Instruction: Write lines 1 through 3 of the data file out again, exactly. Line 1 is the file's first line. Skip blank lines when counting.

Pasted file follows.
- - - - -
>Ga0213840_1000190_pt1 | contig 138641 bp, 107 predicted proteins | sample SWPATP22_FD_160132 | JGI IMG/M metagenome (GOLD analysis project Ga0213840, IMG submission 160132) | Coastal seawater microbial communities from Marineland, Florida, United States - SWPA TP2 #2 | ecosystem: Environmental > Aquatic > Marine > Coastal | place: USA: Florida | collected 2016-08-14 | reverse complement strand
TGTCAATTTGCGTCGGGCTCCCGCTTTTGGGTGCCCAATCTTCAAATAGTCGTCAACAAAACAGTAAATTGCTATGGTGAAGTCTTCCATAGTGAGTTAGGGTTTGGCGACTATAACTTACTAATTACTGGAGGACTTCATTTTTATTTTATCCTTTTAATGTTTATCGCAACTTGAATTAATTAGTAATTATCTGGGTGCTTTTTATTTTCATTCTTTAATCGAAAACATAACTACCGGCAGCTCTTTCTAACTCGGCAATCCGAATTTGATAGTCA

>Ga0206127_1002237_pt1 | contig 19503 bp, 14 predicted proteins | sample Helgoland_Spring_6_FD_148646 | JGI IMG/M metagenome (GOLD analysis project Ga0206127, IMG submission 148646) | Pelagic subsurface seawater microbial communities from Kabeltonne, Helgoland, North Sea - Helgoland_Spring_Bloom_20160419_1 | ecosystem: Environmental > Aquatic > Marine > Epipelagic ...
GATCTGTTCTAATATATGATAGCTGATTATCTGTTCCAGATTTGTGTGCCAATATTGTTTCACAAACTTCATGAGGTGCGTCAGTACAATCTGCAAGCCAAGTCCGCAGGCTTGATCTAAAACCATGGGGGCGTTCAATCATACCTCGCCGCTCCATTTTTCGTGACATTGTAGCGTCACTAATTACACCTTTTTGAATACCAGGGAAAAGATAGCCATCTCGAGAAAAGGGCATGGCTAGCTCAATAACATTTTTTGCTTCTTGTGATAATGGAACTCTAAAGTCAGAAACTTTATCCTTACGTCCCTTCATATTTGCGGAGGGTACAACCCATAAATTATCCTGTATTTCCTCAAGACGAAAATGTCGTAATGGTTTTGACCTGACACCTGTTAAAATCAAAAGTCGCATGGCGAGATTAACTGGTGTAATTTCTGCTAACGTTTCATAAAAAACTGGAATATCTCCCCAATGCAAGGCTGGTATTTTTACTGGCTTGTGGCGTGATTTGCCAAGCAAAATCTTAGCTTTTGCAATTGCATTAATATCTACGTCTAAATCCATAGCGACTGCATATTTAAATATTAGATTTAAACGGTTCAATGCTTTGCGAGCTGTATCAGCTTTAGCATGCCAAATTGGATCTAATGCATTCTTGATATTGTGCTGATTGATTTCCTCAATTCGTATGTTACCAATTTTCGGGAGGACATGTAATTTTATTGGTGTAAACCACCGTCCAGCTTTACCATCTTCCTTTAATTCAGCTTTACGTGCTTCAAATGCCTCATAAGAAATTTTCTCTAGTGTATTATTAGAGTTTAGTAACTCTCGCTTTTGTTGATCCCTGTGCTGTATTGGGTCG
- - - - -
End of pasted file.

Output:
>Ga0213840_1000190_pt1 | contig 138641 bp, 107 predicted proteins | sample SWPATP22_FD_160132 | JGI IMG/M metagenome (GOLD analysis project Ga0213840, IMG submission 160132) | Coastal seawater microbial communities from Marineland, Florida, United States - SWPA TP2 #2 | ecosystem: Environmental > Aquatic > Marine > Coastal | place: USA: Florida | collected 2016-08-14 | reverse complement strand
TGTCAATTTGCGTCGGGCTCCCGCTTTTGGGTGCCCAATCTTCAAATAGTCGTCAACAAAACAGTAAATTGCTATGGTGAAGTCTTCCATAGTGAGTTAGGGTTTGGCGACTATAACTTACTAATTACTGGAGGACTTCATTTTTATTTTATCCTTTTAATGTTTATCGCAACTTGAATTAATTAGTAATTATCTGGGTGCTTTTTATTTTCATTCTTTAATCGAAAACATAACTACCGGCAGCTCTTTCTAACTCGGCAATCCGAATTTGATAGTCA

>Ga0206127_1002237_pt1 | contig 19503 bp, 14 predicted proteins | sample Helgoland_Spring_6_FD_148646 | JGI IMG/M metagenome (GOLD analysis project Ga0206127, IMG submission 148646) | Pelagic subsurface seawater microbial communities from Kabeltonne, Helgoland, North Sea - Helgoland_Spring_Bloom_20160419_1 | ecosystem: Environmental > Aquatic > Marine > Epipelagic ...